Content can come in various forms. Blog posts, videos, photos, infographics and user-generated content are a few examples of content that a business can publish to bring prospective customers to their website. The primary challenge is navigating through the abundance of content available on the internet today. A study from 2015 claims that nearly 2 million blog posts get published each day. Given that study is a few years old, it's safe to assume that figure continues to climb every day.
Standing out from competition requires you to create better content, write lengthier articles and publish videos that are more viral in nature. But all of this is very subjective. To know the right type of content to produce, the number of words it must contain and the channels you must promote it over, it is important to start with what we call, ‘competitor auditing’.
As the name suggests, competitor auditing is essentially building a knowledge base of what your competitors are doing and benchmarking them against your strategy. It is worth pointing out that ‘competitor’ here does not necessarily refer to your business rivals. Instead, it includes all those websites that a prospective customer might go to instead of your webpage from any given platform. For instance, in the case of Google Search, a Wikipedia entry that ranks above your site for a particular keyword may be considered a competitor.
Identify your marketing channels
The first step in competitor auditing is identifying your marketing channels. These are third party websites which refer customers to your business page. At a broad level, this includes sites like Google, Facebook, Reddit, Instagram and YouTube. You must also include the various industry message boards and discussion forums where your prospective customers hang out. In short, any website that a prospective buyer uses is a prospective marketing channel.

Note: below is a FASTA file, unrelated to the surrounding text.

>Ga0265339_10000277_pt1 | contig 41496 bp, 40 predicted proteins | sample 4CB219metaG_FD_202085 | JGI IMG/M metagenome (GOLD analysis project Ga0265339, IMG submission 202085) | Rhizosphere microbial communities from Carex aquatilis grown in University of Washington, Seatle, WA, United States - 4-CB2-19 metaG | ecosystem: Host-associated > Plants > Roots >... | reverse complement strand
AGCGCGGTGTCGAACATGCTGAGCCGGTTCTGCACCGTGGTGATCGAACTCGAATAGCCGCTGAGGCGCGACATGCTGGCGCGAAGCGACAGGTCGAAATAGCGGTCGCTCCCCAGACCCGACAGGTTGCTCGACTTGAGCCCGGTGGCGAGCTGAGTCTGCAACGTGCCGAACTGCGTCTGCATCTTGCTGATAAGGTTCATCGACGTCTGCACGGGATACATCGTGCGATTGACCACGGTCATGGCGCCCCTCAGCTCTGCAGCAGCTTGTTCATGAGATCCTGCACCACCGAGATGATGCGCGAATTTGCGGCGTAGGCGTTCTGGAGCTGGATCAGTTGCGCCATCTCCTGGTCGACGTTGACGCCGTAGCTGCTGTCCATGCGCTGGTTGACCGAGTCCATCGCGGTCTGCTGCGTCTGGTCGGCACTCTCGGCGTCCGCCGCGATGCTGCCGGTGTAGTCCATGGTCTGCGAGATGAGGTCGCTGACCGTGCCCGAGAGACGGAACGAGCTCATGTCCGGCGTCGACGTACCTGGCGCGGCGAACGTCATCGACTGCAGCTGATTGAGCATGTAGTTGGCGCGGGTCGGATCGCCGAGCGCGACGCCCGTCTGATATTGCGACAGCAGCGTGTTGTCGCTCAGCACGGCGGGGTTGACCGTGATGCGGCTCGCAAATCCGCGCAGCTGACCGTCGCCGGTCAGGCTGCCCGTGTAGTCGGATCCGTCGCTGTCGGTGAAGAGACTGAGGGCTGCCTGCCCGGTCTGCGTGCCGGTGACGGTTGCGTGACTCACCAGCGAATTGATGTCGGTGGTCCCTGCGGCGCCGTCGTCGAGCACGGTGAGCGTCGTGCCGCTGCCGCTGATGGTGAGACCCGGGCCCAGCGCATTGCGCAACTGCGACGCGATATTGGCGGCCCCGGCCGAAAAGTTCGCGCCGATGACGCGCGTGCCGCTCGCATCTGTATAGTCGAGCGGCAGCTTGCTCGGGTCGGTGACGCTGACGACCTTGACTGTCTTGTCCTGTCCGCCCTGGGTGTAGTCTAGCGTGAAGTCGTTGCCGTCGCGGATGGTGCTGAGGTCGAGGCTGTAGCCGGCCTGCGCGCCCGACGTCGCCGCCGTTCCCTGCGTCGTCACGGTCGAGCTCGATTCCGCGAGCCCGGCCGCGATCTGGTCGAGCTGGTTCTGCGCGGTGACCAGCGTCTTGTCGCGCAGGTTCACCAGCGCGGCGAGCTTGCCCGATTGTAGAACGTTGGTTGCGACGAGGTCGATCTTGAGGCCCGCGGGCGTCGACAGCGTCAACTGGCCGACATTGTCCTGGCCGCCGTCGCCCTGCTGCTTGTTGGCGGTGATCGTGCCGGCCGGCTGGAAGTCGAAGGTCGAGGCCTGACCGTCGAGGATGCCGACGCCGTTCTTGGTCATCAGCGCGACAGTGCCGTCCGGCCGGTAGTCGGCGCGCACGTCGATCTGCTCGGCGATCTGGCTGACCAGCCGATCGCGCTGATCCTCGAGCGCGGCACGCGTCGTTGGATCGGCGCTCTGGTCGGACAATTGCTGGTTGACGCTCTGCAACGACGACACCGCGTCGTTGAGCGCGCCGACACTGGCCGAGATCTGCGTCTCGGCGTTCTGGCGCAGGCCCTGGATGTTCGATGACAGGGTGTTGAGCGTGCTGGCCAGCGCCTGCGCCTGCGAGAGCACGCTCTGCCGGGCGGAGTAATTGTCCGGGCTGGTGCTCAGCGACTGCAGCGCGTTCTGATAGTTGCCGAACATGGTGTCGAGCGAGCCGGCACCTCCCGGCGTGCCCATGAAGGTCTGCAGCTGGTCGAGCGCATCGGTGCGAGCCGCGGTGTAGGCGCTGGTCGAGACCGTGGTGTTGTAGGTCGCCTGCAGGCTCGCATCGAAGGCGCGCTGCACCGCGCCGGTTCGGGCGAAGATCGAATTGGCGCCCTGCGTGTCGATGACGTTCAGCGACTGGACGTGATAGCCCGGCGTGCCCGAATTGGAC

Once you have the list of marketing channels ready, the next step is to build a competitor database for each of these platforms and benchmark them. The strategies you deploy are going to be different for each of the platforms.
On Google, your competition is essentially all webpages that rank above your site for each of your targeted keywords. You may pick a free tool like Adwords Keyword Planner that can list out the most popular keywords in your industry. A paid tool like Ahrefs can help you dig deeper and find keywords that your competitors are ranking for, filter keywords by search volume, their length and so on. This comes in handy if you want to expand your list with keywords that you may not be targeting at the moment.
Pick one keyword at a time and prepare a list of webpages ranking above your site. This may also include all the Google News results, image results and local search listings. A prospective customer may potentially click on any of these search results ahead of yours and they are thus a competition.
The next step is benchmarking. There are dozens of factors contributing to search rankings. Broadly speaking, the following factors matter from a content perspective:
- How relevant is the content presented to the targeted keyword?
- Word count
- Freshness of the article
- Use of clear headers and sub-sections
- External links to quality sources
- Backlinks to the specified webpage
- The overall authority of the site